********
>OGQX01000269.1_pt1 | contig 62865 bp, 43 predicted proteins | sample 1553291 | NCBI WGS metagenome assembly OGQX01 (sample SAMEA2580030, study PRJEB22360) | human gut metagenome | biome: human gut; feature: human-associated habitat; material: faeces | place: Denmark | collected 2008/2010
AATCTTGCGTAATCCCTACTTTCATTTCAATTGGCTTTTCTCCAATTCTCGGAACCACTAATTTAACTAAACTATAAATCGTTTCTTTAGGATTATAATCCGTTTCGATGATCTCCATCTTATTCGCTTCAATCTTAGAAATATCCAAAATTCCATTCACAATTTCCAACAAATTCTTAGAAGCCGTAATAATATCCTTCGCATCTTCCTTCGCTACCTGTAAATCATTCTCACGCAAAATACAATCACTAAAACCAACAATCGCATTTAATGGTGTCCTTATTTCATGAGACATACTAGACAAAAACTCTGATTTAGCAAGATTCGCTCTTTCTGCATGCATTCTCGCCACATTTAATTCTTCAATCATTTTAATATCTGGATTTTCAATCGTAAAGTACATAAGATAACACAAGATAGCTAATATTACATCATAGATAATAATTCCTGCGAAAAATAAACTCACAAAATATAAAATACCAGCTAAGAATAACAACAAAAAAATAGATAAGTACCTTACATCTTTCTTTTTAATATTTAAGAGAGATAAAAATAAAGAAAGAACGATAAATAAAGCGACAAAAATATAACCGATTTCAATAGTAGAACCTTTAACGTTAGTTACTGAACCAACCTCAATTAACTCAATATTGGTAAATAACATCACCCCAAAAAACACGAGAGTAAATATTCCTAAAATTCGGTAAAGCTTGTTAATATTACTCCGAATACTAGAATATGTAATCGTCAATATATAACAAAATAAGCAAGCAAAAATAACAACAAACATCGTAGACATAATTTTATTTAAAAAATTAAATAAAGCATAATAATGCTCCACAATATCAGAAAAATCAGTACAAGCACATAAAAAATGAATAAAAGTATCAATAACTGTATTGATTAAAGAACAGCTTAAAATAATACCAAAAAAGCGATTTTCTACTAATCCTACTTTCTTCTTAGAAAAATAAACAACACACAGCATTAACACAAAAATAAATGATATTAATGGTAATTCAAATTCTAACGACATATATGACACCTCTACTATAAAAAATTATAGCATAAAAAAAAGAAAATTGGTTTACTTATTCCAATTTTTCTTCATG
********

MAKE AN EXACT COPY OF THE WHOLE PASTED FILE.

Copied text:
>OGQX01000269.1_pt1 | contig 62865 bp, 43 predicted proteins | sample 1553291 | NCBI WGS metagenome assembly OGQX01 (sample SAMEA2580030, study PRJEB22360) | human gut metagenome | biome: human gut; feature: human-associated habitat; material: faeces | place: Denmark | collected 2008/2010
AATCTTGCGTAATCCCTACTTTCATTTCAATTGGCTTTTCTCCAATTCTCGGAACCACTAATTTAACTAAACTATAAATCGTTTCTTTAGGATTATAATCCGTTTCGATGATCTCCATCTTATTCGCTTCAATCTTAGAAATATCCAAAATTCCATTCACAATTTCCAACAAATTCTTAGAAGCCGTAATAATATCCTTCGCATCTTCCTTCGCTACCTGTAAATCATTCTCACGCAAAATACAATCACTAAAACCAACAATCGCATTTAATGGTGTCCTTATTTCATGAGACATACTAGACAAAAACTCTGATTTAGCAAGATTCGCTCTTTCTGCATGCATTCTCGCCACATTTAATTCTTCAATCATTTTAATATCTGGATTTTCAATCGTAAAGTACATAAGATAACACAAGATAGCTAATATTACATCATAGATAATAATTCCTGCGAAAAATAAACTCACAAAATATAAAATACCAGCTAAGAATAACAACAAAAAAATAGATAAGTACCTTACATCTTTCTTTTTAATATTTAAGAGAGATAAAAATAAAGAAAGAACGATAAATAAAGCGACAAAAATATAACCGATTTCAATAGTAGAACCTTTAACGTTAGTTACTGAACCAACCTCAATTAACTCAATATTGGTAAATAACATCACCCCAAAAAACACGAGAGTAAATATTCCTAAAATTCGGTAAAGCTTGTTAATATTACTCCGAATACTAGAATATGTAATCGTCAATATATAACAAAATAAGCAAGCAAAAATAACAACAAACATCGTAGACATAATTTTATTTAAAAAATTAAATAAAGCATAATAATGCTCCACAATATCAGAAAAATCAGTACAAGCACATAAAAAATGAATAAAAGTATCAATAACTGTATTGATTAAAGAACAGCTTAAAATAATACCAAAAAAGCGATTTTCTACTAATCCTACTTTCTTCTTAGAAAAATAAACAACACACAGCATTAACACAAAAATAAATGATATTAATGGTAATTCAAATTCTAACGACATATATGACACCTCTACTATAAAAAATTATAGCATAAAAAAAAGAAAATTGGTTTACTTATTCCAATTTTTCTTCATG